Crisis - Rapid Technical Change

During the pandemic crisis of what is now over a year long, there have been many life-changing events that dare I say, almost all of us, have had to face. These include for some the devastating news of the loss of loved ones and family members or friends and neighbours, people we knew well and who used to live next door. It’s something which many of us will probably never get over, not to mention adapt to the changes that this crisis brings.

We've heard lots and lots of advice about how we should behave and act to stop the spread of the virus. The wearing of face masks, social distancing and then of course the 'lockdown' periods, put in place to literally physically stop/restrict and reduce our movements amongst each other.

As the vaccine program continues apace and the infection rates start to drop we have started to see changes of a more positive nature in our social lives, allowing us to be a little more free to move about again, though obviously we still need to do so with caution and apply some 'common sense' to make sure we're not unintentionally posing a risk to others.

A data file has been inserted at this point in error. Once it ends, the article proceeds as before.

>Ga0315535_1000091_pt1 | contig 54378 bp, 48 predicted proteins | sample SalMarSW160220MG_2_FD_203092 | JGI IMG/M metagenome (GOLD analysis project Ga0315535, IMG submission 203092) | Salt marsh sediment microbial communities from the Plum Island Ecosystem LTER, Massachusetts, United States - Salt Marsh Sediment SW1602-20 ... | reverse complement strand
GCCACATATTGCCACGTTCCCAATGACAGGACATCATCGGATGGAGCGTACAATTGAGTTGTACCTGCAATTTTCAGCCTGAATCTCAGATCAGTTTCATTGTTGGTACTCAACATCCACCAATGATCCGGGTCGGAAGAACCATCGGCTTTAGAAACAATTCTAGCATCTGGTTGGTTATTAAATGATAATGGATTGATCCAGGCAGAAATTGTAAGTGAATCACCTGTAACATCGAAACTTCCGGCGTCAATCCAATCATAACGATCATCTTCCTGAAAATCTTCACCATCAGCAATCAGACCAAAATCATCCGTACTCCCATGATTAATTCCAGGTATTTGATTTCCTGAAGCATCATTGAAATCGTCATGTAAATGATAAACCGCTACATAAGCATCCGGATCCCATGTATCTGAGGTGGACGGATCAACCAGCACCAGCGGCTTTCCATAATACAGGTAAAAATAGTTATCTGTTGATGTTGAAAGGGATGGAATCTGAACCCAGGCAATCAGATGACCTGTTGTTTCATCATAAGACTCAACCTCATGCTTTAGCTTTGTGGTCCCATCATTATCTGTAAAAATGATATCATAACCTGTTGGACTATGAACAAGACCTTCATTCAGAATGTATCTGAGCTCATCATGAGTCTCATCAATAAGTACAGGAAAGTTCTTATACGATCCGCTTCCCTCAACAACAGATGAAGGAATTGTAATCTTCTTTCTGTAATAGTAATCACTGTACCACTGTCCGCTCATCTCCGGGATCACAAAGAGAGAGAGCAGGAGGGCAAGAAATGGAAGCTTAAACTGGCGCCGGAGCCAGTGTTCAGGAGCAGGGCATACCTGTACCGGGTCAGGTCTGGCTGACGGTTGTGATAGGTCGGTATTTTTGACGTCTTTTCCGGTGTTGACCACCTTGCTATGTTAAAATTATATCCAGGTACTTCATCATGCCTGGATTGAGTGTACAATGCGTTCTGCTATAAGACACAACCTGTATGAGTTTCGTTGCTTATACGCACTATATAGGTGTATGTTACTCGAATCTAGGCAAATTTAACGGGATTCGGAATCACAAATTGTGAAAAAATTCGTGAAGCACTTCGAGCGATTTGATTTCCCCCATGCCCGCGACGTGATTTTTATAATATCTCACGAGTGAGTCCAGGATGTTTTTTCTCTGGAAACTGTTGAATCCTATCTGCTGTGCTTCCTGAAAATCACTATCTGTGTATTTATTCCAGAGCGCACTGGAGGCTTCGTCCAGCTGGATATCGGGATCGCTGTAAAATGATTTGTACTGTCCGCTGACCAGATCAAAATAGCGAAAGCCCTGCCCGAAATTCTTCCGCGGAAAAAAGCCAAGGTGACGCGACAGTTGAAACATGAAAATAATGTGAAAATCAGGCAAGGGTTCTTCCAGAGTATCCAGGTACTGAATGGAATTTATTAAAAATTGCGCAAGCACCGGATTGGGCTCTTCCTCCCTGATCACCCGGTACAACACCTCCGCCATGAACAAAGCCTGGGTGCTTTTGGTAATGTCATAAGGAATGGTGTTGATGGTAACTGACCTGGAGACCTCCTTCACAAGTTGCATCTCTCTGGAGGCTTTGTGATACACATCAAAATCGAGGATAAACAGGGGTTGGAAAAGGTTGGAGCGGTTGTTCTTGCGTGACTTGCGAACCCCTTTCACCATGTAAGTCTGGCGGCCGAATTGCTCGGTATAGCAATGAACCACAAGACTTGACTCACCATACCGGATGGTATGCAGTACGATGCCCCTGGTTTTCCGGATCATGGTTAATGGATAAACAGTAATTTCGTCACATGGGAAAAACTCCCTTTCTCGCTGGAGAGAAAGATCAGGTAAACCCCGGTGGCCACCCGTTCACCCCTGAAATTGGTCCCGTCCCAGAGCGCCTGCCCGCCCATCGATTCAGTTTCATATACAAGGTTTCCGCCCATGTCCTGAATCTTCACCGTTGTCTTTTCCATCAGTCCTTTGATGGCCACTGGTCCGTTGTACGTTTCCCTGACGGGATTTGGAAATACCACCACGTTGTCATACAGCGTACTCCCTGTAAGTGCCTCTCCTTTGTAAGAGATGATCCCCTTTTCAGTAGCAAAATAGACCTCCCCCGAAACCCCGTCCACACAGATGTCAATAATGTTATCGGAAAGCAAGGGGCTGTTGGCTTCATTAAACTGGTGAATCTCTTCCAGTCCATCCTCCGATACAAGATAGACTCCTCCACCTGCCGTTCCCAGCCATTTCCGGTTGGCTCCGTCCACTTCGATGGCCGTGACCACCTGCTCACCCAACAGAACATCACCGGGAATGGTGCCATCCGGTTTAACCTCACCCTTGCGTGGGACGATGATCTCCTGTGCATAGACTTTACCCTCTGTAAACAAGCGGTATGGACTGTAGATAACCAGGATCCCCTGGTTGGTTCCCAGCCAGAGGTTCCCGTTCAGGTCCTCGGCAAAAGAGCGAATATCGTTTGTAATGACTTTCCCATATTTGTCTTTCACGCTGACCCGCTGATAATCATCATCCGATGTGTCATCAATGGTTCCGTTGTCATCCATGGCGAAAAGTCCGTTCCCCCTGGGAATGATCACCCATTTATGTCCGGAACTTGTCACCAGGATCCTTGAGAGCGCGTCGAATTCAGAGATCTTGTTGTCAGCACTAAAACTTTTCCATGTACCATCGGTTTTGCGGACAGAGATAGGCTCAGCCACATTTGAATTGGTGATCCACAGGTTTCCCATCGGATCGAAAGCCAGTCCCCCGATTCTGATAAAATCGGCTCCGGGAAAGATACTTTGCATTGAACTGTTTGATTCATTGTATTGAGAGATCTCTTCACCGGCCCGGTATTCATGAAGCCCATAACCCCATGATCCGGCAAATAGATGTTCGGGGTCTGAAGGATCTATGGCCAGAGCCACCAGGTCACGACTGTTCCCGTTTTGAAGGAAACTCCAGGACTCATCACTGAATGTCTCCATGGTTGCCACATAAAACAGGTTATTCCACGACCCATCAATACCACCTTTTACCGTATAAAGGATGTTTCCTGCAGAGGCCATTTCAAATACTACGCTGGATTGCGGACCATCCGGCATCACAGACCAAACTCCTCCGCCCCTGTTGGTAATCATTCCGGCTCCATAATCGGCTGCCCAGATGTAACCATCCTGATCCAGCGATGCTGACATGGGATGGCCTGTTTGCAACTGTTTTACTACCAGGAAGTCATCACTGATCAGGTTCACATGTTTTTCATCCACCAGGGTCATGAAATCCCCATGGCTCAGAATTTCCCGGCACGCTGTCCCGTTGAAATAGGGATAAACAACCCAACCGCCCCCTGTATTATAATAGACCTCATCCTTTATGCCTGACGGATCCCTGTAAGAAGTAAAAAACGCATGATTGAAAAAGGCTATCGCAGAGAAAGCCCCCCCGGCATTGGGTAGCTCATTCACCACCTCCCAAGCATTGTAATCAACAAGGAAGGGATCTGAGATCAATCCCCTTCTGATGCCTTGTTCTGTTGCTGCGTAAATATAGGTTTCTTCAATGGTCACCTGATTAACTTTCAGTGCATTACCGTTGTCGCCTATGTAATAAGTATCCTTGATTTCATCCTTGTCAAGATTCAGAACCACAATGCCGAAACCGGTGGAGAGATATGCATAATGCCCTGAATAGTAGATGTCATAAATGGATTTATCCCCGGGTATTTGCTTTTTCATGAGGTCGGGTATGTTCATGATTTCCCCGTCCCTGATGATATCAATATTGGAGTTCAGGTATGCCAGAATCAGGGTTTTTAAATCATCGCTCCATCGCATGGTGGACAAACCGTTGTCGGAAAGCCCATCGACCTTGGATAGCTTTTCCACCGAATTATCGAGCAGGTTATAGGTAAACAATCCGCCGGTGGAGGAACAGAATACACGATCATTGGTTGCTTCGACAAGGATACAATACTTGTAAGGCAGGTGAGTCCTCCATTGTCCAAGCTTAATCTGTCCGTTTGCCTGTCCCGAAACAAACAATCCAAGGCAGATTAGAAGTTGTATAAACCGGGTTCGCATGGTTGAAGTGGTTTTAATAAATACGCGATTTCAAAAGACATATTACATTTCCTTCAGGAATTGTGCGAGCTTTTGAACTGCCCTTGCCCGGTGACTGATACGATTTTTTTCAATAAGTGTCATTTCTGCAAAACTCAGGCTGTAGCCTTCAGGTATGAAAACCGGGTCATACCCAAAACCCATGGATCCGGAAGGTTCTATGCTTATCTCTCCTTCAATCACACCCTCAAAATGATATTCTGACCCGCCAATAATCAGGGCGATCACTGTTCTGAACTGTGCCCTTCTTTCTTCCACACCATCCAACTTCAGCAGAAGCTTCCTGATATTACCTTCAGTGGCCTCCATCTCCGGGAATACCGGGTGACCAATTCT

From a technical point of view, there may have been many rapid advances in various technologies relating to lots of aspects of dealing with a pandemic. Many of these are within the 'clinical ' field itself and relate to controlling the virus and reducing the spread of the infection.

The rapid development of the vaccines themselves has been an incredible achievement in what I understand is essentially a very short period of time, with lots of resources utilised to analyse and develop formulas that will be effective in helping our bodies resist the virus.

There has necessarily been a lot of 'testing' of individuals who think they might have been exposed to someone who has the virus or who are perhaps showing symptoms of the virus, with testing done at various places up and down the country. The rapid development and subsequent deployment of new forms of diagnostic equipment that can be easily used for 'mass testing' have been implemented to enable the health services to try and increase the rates of detection and stem the spread of the virus by ensuring, as best as possible, who is and isn't infected.

Fairly recently we've been working with a client on a new class of molecular diagnostic device that aims to simply and very rapidly provide detection of infections so that clinical staff can take immediate treatment decisions for the patient concerned. We're excited to see the changes that this will bring and the increasing part we are sure a device of this nature will play on the continuing and growing response to the challenge of the global pandemic.